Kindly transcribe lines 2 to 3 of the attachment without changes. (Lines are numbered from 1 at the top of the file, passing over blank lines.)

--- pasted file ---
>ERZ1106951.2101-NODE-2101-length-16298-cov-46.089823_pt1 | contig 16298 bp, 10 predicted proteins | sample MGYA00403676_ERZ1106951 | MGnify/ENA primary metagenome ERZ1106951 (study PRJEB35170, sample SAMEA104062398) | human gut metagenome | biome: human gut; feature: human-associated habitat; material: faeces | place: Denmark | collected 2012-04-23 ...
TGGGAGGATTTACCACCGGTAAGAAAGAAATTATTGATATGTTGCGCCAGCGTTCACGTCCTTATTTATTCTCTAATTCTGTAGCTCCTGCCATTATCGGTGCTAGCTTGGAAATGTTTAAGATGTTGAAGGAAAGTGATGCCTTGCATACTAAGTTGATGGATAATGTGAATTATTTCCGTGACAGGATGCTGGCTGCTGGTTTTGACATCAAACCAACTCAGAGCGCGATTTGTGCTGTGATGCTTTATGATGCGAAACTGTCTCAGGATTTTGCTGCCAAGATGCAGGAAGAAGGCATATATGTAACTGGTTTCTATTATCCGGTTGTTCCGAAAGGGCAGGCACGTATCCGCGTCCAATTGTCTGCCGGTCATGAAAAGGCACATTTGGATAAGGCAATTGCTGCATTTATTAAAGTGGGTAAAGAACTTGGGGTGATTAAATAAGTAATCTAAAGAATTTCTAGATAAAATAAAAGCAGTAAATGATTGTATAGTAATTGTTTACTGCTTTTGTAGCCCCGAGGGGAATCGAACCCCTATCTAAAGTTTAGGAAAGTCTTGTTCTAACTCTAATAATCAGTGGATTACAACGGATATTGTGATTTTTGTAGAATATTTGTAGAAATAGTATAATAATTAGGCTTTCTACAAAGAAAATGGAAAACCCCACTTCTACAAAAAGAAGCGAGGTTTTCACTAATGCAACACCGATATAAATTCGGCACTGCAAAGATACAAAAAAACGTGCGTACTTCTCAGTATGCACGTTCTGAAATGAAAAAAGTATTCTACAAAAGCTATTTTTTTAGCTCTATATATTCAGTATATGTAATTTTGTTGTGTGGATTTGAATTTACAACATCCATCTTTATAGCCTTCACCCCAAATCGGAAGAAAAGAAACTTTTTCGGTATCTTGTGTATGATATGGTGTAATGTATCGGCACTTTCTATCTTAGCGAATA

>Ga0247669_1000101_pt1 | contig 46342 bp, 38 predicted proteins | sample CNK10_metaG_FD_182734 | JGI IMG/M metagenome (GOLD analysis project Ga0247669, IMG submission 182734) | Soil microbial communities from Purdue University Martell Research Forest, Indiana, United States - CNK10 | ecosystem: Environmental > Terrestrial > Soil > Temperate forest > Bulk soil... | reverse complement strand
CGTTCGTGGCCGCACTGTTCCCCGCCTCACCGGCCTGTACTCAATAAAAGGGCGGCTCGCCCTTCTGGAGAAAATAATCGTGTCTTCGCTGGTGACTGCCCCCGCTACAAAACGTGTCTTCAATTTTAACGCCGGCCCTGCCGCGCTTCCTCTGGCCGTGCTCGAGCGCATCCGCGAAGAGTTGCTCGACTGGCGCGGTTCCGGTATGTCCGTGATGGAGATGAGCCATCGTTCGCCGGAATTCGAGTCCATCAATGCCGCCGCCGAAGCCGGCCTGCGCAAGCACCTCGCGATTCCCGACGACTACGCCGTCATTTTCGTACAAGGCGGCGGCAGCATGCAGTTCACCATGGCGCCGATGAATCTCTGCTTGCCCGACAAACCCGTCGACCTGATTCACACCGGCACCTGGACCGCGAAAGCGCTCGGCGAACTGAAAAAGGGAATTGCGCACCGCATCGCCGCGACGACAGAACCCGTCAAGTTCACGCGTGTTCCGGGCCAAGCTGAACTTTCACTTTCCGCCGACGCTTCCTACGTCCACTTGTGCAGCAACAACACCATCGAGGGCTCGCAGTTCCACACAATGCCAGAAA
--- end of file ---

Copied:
TGGGAGGATTTACCACCGGTAAGAAAGAAATTATTGATATGTTGCGCCAGCGTTCACGTCCTTATTTATTCTCTAATTCTGTAGCTCCTGCCATTATCGGTGCTAGCTTGGAAATGTTTAAGATGTTGAAGGAAAGTGATGCCTTGCATACTAAGTTGATGGATAATGTGAATTATTTCCGTGACAGGATGCTGGCTGCTGGTTTTGACATCAAACCAACTCAGAGCGCGATTTGTGCTGTGATGCTTTATGATGCGAAACTGTCTCAGGATTTTGCTGCCAAGATGCAGGAAGAAGGCATATATGTAACTGGTTTCTATTATCCGGTTGTTCCGAAAGGGCAGGCACGTATCCGCGTCCAATTGTCTGCCGGTCATGAAAAGGCACATTTGGATAAGGCAATTGCTGCATTTATTAAAGTGGGTAAAGAACTTGGGGTGATTAAATAAGTAATCTAAAGAATTTCTAGATAAAATAAAAGCAGTAAATGATTGTATAGTAATTGTTTACTGCTTTTGTAGCCCCGAGGGGAATCGAACCCCTATCTAAAGTTTAGGAAAGTCTTGTTCTAACTCTAATAATCAGTGGATTACAACGGATATTGTGATTTTTGTAGAATATTTGTAGAAATAGTATAATAATTAGGCTTTCTACAAAGAAAATGGAAAACCCCACTTCTACAAAAAGAAGCGAGGTTTTCACTAATGCAACACCGATATAAATTCGGCACTGCAAAGATACAAAAAAACGTGCGTACTTCTCAGTATGCACGTTCTGAAATGAAAAAAGTATTCTACAAAAGCTATTTTTTTAGCTCTATATATTCAGTATATGTAATTTTGTTGTGTGGATTTGAATTTACAACATCCATCTTTATAGCCTTCACCCCAAATCGGAAGAAAAGAAACTTTTTCGGTATCTTGTGTATGATATGGTGTAATGTATCGGCACTTTCTATCTTAGCGAATA

>Ga0247669_1000101_pt1 | contig 46342 bp, 38 predicted proteins | sample CNK10_metaG_FD_182734 | JGI IMG/M metagenome (GOLD analysis project Ga0247669, IMG submission 182734) | Soil microbial communities from Purdue University Martell Research Forest, Indiana, United States - CNK10 | ecosystem: Environmental > Terrestrial > Soil > Temperate forest > Bulk soil... | reverse complement strand